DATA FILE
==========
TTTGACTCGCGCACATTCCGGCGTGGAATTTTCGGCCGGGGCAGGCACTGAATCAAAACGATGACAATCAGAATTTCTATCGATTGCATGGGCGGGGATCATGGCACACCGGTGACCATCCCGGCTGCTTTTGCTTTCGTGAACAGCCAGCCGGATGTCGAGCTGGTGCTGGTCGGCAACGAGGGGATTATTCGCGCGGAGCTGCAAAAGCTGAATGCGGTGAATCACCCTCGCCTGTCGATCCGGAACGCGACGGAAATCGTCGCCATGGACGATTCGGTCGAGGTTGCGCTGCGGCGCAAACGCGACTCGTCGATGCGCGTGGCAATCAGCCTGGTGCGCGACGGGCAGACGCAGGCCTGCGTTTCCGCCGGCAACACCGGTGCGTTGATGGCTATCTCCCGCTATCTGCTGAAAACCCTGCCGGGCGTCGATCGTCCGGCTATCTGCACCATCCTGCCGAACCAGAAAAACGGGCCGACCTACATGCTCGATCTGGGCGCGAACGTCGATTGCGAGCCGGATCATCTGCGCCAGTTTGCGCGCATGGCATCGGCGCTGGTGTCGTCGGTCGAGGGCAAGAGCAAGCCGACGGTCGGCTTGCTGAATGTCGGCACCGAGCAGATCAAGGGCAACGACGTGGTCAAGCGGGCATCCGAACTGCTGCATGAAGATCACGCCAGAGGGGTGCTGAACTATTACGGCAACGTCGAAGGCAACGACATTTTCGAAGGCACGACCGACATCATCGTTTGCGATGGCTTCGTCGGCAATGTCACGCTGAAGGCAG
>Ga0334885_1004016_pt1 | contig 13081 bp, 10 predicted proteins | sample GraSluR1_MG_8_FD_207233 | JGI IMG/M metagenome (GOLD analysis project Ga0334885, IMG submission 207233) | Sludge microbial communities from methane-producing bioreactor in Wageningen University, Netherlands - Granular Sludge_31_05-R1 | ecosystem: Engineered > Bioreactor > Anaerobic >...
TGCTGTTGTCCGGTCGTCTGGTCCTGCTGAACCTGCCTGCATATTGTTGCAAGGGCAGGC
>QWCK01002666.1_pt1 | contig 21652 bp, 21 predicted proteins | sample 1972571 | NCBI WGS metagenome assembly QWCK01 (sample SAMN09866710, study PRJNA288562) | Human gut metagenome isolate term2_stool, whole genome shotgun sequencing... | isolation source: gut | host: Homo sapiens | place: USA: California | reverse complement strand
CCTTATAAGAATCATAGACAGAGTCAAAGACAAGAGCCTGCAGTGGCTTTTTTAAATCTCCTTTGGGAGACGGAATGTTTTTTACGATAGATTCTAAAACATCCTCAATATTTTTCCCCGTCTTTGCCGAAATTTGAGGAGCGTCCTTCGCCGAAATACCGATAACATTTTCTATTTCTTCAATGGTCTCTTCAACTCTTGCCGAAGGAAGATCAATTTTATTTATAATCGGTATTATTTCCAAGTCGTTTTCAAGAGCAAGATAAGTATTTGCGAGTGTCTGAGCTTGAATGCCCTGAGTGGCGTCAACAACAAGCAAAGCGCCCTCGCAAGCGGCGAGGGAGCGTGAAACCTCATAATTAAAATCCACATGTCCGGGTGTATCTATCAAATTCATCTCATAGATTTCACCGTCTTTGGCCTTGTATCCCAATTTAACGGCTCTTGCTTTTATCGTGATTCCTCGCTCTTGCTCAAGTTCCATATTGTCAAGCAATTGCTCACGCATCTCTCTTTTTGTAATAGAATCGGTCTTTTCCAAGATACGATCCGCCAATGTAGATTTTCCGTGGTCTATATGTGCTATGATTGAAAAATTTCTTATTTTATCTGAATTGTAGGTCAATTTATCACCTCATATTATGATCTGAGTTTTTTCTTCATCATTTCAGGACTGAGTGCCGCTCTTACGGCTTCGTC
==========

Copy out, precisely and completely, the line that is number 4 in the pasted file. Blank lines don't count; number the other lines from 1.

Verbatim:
>QWCK01002666.1_pt1 | contig 21652 bp, 21 predicted proteins | sample 1972571 | NCBI WGS metagenome assembly QWCK01 (sample SAMN09866710, study PRJNA288562) | Human gut metagenome isolate term2_stool, whole genome shotgun sequencing... | isolation source: gut | host: Homo sapiens | place: USA: California | reverse complement strand